Matsuura, the DG of UNESCO ensured
“that through the rapid enactment of
WWAP, not only UNESCO, but also the
UN System as a whole, [will] respond to

Mr. Matsuura reassured the world in
March 2001 “WWAP has been adopted by
the entire UN system …with UNESCO
taking a leading role…”
Mandate of WWAP
By co-ordinating the concerns and activities of 24 UN
agencies to:
  Identify and describe the nature of water crises.
  Assess the coping capacity of societies.
  Assess the effectiveness of policies.
  Develop indicators to monitor and report progress
  against targets.
  Enhance capacities of the participating countries to
  perform in-country assessments.
            World Water Assessment Programme
                                      UN Commission on Sustainable Development

STRATEGIC OVERSIGHT                                         UN-Water                                   TAC

    ADMINSTRATION                            WWAP Secretariat at UNESCO

                                  World Water Assessment Programme (WWAP)
                                                                                                                     UN Agencies/
                                                                                      Water For Peace                  Regional
                                                                                       Conflict Resoulution
                                                                                        Water Cooperation
                                                                                      Transboundary Water
                  Indicators and                  WORLD WATER                         Resource Data Sharing          UNESCO-IHE,
                   Information                    DEVELOPMENT                                                            IWE
                     Network                         REPORT                                                         UN Water Centers

              Monitoring Progress                    (Triennial Report)
                                                                                     Capacity Building
             Global Georeferenced                         Assessment
                Metadatabase                                                           Education & Training         NGO and Private
                                                 National/Regional Water                                               Sectors
              Information Systems                 Development Reports                 Monitoring & Database
                   Water Portal                            Indicators
                                                                                    Institutional, Legal & Policy
                  Dissemination                           Case Studies                      Development

                    Data      Information   Information          Advice          Feedback            Knowledge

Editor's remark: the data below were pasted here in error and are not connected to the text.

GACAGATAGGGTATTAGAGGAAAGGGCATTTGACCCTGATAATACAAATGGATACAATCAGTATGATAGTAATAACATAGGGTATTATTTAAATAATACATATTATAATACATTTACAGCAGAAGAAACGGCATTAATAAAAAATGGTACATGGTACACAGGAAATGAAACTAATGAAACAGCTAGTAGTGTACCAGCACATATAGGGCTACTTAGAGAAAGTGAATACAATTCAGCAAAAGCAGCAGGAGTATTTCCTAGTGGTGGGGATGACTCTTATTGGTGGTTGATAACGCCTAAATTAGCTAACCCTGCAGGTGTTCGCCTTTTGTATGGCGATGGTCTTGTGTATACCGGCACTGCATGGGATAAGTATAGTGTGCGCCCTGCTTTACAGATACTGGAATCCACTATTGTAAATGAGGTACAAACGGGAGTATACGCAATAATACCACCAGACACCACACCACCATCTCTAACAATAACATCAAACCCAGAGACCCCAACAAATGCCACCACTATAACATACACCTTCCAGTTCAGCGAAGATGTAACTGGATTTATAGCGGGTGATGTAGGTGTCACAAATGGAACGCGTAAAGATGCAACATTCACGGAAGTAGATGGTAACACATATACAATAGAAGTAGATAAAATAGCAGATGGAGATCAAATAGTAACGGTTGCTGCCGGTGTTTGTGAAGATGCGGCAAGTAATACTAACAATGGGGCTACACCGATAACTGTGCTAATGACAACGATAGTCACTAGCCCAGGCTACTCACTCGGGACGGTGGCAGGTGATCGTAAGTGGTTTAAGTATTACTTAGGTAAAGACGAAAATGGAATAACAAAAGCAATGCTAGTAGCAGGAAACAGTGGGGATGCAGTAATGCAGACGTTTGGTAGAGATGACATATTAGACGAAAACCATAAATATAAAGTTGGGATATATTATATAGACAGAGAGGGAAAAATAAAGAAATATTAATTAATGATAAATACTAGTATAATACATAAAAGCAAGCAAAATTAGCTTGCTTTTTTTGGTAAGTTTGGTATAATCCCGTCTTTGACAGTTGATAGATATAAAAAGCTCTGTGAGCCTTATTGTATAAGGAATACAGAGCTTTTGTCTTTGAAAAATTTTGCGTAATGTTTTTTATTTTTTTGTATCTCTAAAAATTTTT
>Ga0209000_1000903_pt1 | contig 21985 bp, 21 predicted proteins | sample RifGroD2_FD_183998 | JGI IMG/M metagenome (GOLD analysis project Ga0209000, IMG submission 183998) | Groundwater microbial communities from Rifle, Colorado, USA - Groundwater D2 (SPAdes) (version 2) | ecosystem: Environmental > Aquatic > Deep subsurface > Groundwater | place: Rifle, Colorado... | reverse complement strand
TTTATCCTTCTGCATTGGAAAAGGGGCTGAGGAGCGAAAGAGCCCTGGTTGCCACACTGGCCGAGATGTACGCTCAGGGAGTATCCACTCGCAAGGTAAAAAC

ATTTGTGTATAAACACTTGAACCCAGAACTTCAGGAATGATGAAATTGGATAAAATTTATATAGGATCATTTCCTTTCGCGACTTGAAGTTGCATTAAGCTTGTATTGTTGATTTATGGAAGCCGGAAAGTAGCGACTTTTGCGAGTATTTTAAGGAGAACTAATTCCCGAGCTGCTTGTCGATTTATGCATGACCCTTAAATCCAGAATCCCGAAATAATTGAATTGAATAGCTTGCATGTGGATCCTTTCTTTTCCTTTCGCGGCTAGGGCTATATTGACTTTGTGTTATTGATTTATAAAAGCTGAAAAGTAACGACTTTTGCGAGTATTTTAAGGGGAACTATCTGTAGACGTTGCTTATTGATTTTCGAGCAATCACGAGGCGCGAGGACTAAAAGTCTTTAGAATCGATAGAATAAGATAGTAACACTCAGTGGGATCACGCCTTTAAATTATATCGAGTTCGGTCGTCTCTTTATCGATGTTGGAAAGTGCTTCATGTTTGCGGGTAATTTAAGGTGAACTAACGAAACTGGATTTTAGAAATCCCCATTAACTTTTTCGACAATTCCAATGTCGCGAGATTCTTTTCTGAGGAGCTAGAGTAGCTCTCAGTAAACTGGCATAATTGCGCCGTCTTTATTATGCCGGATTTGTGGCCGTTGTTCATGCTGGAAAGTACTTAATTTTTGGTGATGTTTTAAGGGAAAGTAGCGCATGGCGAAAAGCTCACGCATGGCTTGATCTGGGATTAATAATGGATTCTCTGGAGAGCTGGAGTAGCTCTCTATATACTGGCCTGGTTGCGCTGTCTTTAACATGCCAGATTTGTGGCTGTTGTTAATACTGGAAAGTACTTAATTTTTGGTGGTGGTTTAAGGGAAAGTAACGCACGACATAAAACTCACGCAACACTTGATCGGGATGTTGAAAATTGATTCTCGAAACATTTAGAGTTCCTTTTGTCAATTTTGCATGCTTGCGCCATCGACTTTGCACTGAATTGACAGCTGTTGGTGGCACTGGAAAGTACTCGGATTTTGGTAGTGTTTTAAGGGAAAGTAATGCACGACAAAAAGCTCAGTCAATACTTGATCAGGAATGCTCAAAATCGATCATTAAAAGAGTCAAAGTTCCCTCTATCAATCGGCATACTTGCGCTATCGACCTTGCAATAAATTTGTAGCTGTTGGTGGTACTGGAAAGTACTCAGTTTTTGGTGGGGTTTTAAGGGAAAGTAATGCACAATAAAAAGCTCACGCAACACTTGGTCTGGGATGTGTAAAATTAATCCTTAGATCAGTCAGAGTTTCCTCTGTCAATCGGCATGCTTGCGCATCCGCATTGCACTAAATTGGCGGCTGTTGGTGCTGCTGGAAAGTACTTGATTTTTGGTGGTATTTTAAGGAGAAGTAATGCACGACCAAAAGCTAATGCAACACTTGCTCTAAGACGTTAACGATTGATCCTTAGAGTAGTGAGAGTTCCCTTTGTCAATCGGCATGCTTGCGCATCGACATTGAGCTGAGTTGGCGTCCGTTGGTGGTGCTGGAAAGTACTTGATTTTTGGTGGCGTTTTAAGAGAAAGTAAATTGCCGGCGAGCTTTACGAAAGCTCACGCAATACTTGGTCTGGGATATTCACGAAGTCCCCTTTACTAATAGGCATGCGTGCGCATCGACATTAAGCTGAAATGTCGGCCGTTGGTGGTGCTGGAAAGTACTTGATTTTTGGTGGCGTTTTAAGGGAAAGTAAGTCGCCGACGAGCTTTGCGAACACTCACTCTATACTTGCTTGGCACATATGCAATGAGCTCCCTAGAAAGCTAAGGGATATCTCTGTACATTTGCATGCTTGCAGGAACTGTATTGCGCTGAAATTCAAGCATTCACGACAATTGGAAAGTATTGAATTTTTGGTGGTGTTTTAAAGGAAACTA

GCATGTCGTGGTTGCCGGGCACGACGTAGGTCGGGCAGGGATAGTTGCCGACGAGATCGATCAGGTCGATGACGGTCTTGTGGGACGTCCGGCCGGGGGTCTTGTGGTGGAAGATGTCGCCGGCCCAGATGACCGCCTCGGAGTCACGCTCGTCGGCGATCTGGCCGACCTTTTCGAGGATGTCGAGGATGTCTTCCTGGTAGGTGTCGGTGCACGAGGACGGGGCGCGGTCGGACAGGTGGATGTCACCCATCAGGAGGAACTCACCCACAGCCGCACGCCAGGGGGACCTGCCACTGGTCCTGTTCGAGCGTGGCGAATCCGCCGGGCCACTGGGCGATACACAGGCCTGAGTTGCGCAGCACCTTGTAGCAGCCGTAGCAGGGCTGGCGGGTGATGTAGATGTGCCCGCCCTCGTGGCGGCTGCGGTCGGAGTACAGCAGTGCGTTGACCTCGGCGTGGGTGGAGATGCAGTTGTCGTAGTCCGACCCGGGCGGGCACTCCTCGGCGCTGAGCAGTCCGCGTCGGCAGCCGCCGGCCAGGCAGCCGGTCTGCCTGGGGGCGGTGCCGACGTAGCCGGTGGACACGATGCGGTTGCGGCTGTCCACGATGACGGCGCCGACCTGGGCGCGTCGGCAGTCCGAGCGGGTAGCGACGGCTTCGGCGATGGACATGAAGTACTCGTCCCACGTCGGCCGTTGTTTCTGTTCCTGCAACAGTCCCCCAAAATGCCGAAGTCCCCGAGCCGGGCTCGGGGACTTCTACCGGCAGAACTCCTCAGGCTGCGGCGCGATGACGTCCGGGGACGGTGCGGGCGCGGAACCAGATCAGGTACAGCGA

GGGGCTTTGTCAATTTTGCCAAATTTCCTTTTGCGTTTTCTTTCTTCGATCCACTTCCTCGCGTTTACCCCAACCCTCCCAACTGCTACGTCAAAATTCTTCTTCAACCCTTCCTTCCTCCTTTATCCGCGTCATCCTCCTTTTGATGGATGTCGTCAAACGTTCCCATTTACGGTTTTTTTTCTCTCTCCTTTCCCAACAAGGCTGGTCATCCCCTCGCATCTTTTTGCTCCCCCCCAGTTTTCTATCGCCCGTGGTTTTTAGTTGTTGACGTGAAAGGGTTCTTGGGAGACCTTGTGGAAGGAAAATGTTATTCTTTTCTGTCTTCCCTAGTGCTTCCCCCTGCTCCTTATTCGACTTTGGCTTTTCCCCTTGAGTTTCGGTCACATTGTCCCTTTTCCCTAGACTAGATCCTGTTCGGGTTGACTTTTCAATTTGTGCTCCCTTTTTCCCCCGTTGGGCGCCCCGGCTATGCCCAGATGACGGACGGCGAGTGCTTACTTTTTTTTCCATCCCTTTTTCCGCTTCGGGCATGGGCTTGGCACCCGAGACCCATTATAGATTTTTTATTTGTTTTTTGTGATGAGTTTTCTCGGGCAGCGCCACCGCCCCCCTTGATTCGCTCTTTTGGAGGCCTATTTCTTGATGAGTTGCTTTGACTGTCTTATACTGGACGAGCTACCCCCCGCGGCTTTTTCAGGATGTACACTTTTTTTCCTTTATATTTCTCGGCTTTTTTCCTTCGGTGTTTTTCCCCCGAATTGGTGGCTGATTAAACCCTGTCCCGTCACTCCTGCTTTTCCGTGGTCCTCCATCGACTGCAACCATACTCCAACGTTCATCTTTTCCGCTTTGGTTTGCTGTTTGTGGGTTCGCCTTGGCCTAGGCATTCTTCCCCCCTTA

FOUNDATIONS                                           National Governments
The Challenge Areas
   Ensuring the Knowledge Base
                                            • Together these offer a
                                              compelling policy
  Sharing Water                               agenda for countries to
Managing Risks                                adopt
  Valuing Water                             • Puts governance in the
                       Water and Industry

            Meeting Basic Needs
            Securing food Supply
            Water for Ecosystems
   Water and Energy         Cities
Unity within the UN System
   Brought UN Agencies together in assessing water
   UN Water has recognized
     WWDR as the flagship product
     WWAP as the flagship programme
   WWDR recognized as the principle output of the
   UN system for the IYF- 2003
   WWDR reaffirmed as a prime product of the UN
   system for International Decade 2005-2015
Working with Countries
In the production of the First Edition of
   Direct Contribution in the form of Case studies
   from 12 countries
   Concrete contribution in the form of written text
   from 47 countries
   Examples from 193 countries of the world.
Over 100 countries have responded to call for
WWDR was covered by 700+ media in 80 countries
of the world
   Case Studies

Pilot Case Studies in the First Edition of WWDR
    Ruhunu Basin, Sri Lanka
    Chao Phrya River Basin (Bangkok), Thailand
    Seine-Normandy River Basin, France
    Tokyo Area, Japan
    Estonia/Russia (International)
    Senegal River (International)
    Lake Titicaca (International)
  Unity through Working with
Call to be inclusive has significantly increased after
the Bonn Conference.
WWAP has been able to muster cooperation of
  Global Water Partnership
  Green Cross International
  Several professional associations including the IAHS and
  the IAH
  World Water Council
Over 120 Universities and research institutions have
contributed to the preparation of the WWDR.
WWAP expects cooperation
 To produce the second edition of WWDR for
 publication in 2006;
   Case Studies
   Contribution in Challenge areas: Managing     Risks
 To convert the first edition of the WWDR to a
 ‘living document’;
   New information
   Review and support in verifying information
 To continue development of ‘Conflict Resolution’
   Coupling with Transboundary initiatives
New Partnership through
International Representation